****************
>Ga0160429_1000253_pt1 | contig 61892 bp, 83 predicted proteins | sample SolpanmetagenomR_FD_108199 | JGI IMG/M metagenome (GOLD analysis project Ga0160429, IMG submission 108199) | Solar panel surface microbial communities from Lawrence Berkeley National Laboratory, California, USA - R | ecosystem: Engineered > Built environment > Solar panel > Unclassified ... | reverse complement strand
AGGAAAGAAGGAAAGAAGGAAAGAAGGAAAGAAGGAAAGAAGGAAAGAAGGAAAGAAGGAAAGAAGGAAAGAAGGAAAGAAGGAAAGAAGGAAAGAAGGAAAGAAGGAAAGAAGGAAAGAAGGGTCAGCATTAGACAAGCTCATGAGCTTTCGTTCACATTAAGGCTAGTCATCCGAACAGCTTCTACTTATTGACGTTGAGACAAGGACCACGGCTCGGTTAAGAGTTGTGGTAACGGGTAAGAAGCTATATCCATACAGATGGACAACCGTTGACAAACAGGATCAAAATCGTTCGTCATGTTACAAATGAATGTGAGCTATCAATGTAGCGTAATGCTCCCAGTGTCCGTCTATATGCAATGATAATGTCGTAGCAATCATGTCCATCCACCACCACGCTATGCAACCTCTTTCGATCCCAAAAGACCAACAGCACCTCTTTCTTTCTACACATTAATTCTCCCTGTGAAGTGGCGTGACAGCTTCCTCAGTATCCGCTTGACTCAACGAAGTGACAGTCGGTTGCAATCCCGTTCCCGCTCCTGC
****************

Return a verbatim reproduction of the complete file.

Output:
>Ga0160429_1000253_pt1 | contig 61892 bp, 83 predicted proteins | sample SolpanmetagenomR_FD_108199 | JGI IMG/M metagenome (GOLD analysis project Ga0160429, IMG submission 108199) | Solar panel surface microbial communities from Lawrence Berkeley National Laboratory, California, USA - R | ecosystem: Engineered > Built environment > Solar panel > Unclassified ... | reverse complement strand
AGGAAAGAAGGAAAGAAGGAAAGAAGGAAAGAAGGAAAGAAGGAAAGAAGGAAAGAAGGAAAGAAGGAAAGAAGGAAAGAAGGAAAGAAGGAAAGAAGGAAAGAAGGAAAGAAGGAAAGAAGGGTCAGCATTAGACAAGCTCATGAGCTTTCGTTCACATTAAGGCTAGTCATCCGAACAGCTTCTACTTATTGACGTTGAGACAAGGACCACGGCTCGGTTAAGAGTTGTGGTAACGGGTAAGAAGCTATATCCATACAGATGGACAACCGTTGACAAACAGGATCAAAATCGTTCGTCATGTTACAAATGAATGTGAGCTATCAATGTAGCGTAATGCTCCCAGTGTCCGTCTATATGCAATGATAATGTCGTAGCAATCATGTCCATCCACCACCACGCTATGCAACCTCTTTCGATCCCAAAAGACCAACAGCACCTCTTTCTTTCTACACATTAATTCTCCCTGTGAAGTGGCGTGACAGCTTCCTCAGTATCCGCTTGACTCAACGAAGTGACAGTCGGTTGCAATCCCGTTCCCGCTCCTGC